If you want to find a sea monster, you don’t need to take submarine down into the inky depths of the ocean. All you have to do is look up into the night sky and find the constellation Cetus.
Bordered by Aries, Pisces, Aquarius, Sculptor, Fornax, Eridanus, and Taurus, Cetus the sea monster was one of 48 constellations cataloged by the Second Century Greek astronomer Ptolemy, and is still one of 88 officially recognized modern constellations. Cetus sits in a region of the sky called “the sea,” which is home many water-related constellations.
Cetus contains 88 stars, 15 of which make up its shape, said to be a massive creature similar in appearance to a whale. In fact, modern viewers often refer to the constellation as “the whale.”
The brightest star in Cetus is Beta Ceti, also called Deneb Kaitos, meaning “the whale’s tail.” The orange-hued giant sits 96 light-years from Earth. After that is the red giant Alpha Ceti, traditionally known as Menkar. It forms double star system with 93 Ceti, a less brilliant blue-white star. Other visible stars include Gamma Ceti and Tau Ceti, the latter of which is notable for being the closest known Sun-like star, at a distance of 11.9 light-years from us.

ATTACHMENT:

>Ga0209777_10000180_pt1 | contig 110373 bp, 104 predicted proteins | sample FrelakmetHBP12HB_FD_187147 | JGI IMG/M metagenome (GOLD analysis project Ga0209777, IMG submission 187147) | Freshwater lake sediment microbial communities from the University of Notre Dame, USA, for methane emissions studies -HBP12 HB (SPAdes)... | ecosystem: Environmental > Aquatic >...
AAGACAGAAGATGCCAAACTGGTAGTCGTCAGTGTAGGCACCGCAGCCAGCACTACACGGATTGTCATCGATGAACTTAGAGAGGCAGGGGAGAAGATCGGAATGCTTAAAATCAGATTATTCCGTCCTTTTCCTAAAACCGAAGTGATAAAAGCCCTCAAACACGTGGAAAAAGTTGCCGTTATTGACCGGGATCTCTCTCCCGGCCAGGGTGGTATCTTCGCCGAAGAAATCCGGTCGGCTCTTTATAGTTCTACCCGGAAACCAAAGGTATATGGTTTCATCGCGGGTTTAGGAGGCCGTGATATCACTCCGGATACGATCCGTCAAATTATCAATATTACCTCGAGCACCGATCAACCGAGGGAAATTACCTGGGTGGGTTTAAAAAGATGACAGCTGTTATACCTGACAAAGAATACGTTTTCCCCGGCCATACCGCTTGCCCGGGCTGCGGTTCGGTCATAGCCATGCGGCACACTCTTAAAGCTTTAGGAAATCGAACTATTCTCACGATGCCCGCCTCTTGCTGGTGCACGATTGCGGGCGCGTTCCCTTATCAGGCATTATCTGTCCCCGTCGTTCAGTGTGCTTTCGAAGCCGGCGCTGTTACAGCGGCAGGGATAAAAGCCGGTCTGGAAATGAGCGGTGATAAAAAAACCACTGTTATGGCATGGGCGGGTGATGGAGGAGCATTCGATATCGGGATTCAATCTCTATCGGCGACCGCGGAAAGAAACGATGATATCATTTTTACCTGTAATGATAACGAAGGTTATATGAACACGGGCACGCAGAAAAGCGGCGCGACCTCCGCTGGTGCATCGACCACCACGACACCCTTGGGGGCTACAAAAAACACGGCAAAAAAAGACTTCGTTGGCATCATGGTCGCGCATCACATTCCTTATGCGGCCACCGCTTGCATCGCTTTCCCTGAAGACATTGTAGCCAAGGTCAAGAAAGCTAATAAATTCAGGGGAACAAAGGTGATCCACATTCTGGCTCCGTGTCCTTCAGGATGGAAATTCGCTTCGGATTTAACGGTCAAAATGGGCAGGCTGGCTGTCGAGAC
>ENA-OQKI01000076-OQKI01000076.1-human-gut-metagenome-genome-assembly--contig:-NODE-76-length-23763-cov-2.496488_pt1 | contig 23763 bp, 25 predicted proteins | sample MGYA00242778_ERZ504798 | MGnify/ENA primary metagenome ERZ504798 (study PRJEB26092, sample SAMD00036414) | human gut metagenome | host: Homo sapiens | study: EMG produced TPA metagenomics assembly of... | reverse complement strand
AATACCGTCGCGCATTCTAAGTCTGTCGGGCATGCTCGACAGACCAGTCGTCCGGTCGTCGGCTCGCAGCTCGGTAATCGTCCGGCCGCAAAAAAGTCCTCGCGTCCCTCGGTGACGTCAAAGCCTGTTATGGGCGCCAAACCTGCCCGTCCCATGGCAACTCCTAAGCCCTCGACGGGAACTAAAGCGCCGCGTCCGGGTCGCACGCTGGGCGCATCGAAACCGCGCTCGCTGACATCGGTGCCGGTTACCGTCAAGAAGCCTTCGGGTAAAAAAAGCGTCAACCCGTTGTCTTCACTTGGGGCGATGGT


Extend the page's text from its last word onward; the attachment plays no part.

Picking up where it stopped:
The constellation’s most famous star is probably Omicron Ceti, more commonly known as Mira, which was the first variable star ever discovered. Over a period of 332 days, the star varies between shining brightly at a magnitude of 3 and fading until it becomes invisible to the naked eye. This unending magic show is the reason for its name, Mira, which means “the amazing one.”
Cetus is not one of the 12 constellations in the traditional Zodiac, but the planets do briefly pass through it in their journey through the night sky. The constellation also plays host to many asteroids at various times of the year.
In addition, because the constellation sits far enough away from the band of the obscuring dust of the Milky Way, many distant galaxies can be seen within it. The brightest of these is the Messier Object M-77, a spiral galaxy which sits near the star Delta Ceti. Another popular deep sky object is the planetary nebula NGC 246, also called the Cetus Ring. Its distinctive shape has earned it the nickname “the Pac-Man Nebula” among some sky watchers.
In Greek Mythology, Cetus was a sea-monster slain by the hero Perseus. The sea god Poseidon unleashed the monster on Ethiopia after Queen Cassiopeia boasted that her daughter Andromeda was more beautiful than the Nereids, and Andromeda was chained to a rock as a sacrifice. Persus killed the monster in order to claim Andromeda as his bride.